2. Anaïs Mitchell
Hometown: Montpelier, Vt.
For Fans Of: Bon Iver, Ani DiFranco, The Decemberists
Illustration by Zela Lobb
Twenty-nine-year-old singer/songwriter Anaïs Mitchell lives in a little house in western Vermont where she tends her fire, writes songs and occasionally gets a wild hair to do something like, say, mastermind a full-on stage musical, set in a post-apocalyptic company town, that re-imagines the ancient Greek myth of Orpheus and Eurydice.
That’s what she did in 2005, at least, with the help of a few old friends, local musician/composer Michael Chorney and director Ben T. Matchstick. The show was called Hadestown—named after the Greek god of the underworld, from whom the poet Orpheus must rescue his young bride Eurydice—and it premiered in late 2006 with a hometown cast working on just two weeks of rehearsal. After a few years of obsessive revisions, in 2009 Mitchell assembled a cast of new friends—including Ani DiFranco, Midwestern folkster Greg Brown, Ben Knox Miller from The Low Anthem and Bon Iver’s Justin Vernon—to record a full-on album version of her “folk opera,” which will finally see light outside of Vermont in March.
Mitchell hopped around the country to record each art- ist’s individual vocal tracks, once doing a whirlwind 24-hours in Wisconsin with Vernon, driving 10 hours to record Brown in Iowa City, then shuttling to Minneapolis and flying back to her producer Todd Sickafoose’s studio in Brooklyn. She was too grateful for their contributions to really mind the travel, she says, though she admits “it’s kind of like a crazy wet dream to imagine all those singers in the same studio, kind of like ‘We are the World.’”
If everyone’s schedules agree, Mitchell says she’d “love nothing more” than to perform the album onstage with the full cast this spring. In the meantime, she’s working on her fourth proper solo album, which she expects will have a less direct narrative than Hadestown, but could play on some of the same ancient tensions and archetypes. “You don’t have to make something out of nothing,” she says. “There are echos of things, and they’re echoing and echoing back as long as we can remember.”—Rachael Maddux
Hometown: Rock Island, Ill.
Album: Catching a Tiger
For Fans Of: Emmylou Harris, Neko Case, Band of Horses
photo by Ewen Spencer
Lissie Maurus, the singer/songwriter who performs under her first name, owes much of her recent notoriety to her live covers of songs like Lady Gaga’s Bad Romance and Kid Cudi’s Pursuit of Happiness, which are as notable for their unexpectedly sublime execution as they are for being so removed from the folky milieu she seems to inhabit. She could easily get pegged as the big-voiced-white-girl-with-a-guitar-who-does-ironic-covers, but the songs are rendered with such obvious, kitsch-less affection that they complicate the whole idea of her.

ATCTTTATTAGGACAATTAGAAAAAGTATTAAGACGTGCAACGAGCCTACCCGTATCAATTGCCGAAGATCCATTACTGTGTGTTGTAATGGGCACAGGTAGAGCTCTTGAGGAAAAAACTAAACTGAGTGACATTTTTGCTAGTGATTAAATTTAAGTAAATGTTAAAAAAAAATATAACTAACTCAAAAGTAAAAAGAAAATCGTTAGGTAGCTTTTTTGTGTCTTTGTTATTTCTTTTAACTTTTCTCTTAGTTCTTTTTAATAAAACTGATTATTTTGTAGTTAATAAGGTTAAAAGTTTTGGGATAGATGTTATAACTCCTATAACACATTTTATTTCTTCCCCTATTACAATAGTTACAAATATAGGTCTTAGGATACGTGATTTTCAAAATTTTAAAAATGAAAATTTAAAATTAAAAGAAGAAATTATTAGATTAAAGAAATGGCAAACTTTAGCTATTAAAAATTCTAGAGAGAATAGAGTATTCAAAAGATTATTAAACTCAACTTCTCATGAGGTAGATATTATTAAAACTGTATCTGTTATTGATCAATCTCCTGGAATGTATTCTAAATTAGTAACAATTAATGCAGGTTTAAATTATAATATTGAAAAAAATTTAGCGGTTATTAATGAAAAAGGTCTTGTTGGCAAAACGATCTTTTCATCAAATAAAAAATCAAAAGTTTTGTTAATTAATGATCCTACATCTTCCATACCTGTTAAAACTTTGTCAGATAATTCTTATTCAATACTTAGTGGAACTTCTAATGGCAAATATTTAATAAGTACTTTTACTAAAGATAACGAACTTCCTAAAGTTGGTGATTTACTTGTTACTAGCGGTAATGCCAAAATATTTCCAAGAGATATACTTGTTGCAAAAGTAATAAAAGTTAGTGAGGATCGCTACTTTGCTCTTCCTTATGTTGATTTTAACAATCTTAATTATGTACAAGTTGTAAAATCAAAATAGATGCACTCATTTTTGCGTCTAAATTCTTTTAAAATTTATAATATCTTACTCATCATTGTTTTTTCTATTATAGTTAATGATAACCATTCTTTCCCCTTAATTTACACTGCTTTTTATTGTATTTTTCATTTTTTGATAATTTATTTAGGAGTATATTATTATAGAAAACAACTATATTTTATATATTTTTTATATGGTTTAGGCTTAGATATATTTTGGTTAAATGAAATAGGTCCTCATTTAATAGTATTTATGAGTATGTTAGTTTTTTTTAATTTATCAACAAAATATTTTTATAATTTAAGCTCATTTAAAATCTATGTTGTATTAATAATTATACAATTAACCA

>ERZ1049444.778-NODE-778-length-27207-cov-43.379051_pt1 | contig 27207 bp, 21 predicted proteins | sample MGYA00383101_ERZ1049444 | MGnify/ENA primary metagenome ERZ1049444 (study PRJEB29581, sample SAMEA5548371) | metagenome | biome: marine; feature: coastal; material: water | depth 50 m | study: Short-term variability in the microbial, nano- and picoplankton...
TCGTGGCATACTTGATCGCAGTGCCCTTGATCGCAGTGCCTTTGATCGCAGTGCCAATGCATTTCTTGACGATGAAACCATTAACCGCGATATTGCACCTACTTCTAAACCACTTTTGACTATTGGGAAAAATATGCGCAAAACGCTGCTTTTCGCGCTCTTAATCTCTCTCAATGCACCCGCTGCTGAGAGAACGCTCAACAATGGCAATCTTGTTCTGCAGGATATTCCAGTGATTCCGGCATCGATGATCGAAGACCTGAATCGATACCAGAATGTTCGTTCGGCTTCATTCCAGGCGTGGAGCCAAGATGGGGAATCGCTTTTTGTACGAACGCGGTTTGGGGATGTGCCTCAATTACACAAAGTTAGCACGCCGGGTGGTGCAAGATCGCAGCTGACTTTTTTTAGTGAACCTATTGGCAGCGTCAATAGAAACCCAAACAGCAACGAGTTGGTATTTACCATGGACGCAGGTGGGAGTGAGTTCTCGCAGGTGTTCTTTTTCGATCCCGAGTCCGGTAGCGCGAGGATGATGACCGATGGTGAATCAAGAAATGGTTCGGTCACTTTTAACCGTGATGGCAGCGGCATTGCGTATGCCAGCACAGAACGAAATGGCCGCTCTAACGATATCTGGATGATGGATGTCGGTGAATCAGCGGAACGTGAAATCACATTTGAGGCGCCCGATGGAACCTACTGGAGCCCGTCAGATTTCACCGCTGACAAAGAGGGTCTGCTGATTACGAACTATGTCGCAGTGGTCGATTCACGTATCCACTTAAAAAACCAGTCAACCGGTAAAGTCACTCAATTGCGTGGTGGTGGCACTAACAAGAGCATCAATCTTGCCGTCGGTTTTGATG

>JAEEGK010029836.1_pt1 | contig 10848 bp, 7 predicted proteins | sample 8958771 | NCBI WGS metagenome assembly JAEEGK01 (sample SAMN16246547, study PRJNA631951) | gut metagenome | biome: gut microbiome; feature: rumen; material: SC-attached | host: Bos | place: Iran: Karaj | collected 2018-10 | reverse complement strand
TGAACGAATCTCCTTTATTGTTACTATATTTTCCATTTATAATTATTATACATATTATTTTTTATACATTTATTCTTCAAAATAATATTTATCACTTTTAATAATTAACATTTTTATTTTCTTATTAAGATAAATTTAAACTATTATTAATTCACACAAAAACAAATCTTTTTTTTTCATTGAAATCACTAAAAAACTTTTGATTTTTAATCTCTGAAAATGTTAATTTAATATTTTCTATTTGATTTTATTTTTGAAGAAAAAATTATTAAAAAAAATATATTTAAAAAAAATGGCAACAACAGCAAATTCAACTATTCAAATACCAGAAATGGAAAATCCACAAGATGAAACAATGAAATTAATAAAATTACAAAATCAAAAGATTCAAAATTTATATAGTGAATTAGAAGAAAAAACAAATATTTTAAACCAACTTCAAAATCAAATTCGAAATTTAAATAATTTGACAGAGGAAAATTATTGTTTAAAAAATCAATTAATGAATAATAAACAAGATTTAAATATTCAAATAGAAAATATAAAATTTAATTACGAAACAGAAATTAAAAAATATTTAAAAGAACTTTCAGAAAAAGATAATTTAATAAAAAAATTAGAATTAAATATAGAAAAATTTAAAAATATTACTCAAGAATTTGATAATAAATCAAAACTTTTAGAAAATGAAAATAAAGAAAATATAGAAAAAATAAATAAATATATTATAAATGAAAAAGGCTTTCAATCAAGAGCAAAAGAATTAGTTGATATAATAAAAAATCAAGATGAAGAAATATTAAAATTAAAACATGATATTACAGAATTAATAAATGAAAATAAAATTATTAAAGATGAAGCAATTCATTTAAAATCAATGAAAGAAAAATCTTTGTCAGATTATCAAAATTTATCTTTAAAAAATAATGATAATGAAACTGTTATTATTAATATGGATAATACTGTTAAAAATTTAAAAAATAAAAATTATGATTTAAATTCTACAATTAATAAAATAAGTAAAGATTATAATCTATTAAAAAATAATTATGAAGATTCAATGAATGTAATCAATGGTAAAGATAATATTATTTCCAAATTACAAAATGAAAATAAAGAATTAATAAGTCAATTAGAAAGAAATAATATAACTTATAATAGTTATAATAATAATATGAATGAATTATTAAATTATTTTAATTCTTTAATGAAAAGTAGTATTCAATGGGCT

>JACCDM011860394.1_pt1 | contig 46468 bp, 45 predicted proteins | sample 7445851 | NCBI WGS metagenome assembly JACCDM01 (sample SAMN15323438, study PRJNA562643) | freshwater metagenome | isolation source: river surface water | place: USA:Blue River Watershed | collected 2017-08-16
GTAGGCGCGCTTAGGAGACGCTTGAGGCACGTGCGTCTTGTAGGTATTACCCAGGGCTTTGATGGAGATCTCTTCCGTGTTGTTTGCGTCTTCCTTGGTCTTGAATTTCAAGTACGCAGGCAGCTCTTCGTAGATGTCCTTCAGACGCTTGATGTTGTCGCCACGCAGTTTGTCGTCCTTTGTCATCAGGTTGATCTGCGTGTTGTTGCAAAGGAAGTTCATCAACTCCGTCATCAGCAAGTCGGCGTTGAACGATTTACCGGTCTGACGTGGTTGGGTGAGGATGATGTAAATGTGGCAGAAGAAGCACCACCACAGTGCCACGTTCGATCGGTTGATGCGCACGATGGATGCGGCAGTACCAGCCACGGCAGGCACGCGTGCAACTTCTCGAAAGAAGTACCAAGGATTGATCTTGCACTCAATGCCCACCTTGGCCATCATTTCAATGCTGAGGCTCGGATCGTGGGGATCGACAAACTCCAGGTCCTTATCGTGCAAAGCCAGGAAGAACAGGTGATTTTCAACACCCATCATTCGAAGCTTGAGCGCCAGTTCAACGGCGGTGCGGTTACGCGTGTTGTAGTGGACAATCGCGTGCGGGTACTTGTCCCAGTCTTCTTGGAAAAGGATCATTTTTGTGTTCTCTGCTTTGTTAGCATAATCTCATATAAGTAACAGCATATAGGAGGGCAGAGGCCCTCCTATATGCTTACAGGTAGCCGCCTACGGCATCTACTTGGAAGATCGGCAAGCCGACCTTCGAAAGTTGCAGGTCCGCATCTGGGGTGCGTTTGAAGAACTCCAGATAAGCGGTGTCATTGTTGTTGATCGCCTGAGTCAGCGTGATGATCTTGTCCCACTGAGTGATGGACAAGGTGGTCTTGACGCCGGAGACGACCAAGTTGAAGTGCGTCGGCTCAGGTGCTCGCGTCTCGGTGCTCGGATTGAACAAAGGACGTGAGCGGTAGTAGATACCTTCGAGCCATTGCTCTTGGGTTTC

Two years ago, Lissie moved from Rock Island, Ill., to Los Angeles, then escaped L.A. for nearby Ojai. She lives there with her Lhasa Apso, Byron, in a little bungalow where she writes songs and plays house. “I’ve been being super domestic and making pies and cooking a ton,” says the cornsilk-haired 27-year-old, who performs under her first name. When she saw signs for a recent chili cook-off in town, she thought, “You know, I might as well enter that,” and then spent weeks rigorously testing her recipe. “I would take chili to the grocery store and have the guys at the butcher shop taste it and tell me what was missing,” she says. “Like, ‘It needs more garlic. It needs more spice.’”
That’s pretty much how Lissie approaches music, too—headlong and with a little help from her friends. She started playing in Rock Island coffeehouses as a teenager and later gave college a try, but writing songs had her snared. Then, through an ex-boyfriend, she met Band of Horses bassist Bill Reynolds. At home in Ojai, in London with Ed Harcourt and with some of Reynolds’ bandmates in Asheville, N.C., the pair recorded her first EP, Why You Runnin’, released in November. The five tracks revel in pure, countrified sorrow, with Lissie’s glorious voice steeped in whiskey and reverb on raucous lead single “Little Lovin’” and plaintive hometown ballad “Oh Mississippi”—a haunting glimpse at what’s in store for her full-length debut, coming in 2010.
Her maiden chili-cook-off attempt fared less well (she didn’t even place, and suspects local nepotism) though she stuck with a tried-and-true formula. “You start with something kind of basic that’s an expression of yourself,” she says. “And it’s the little, tiny accents that make it really good.”—Rachael Maddux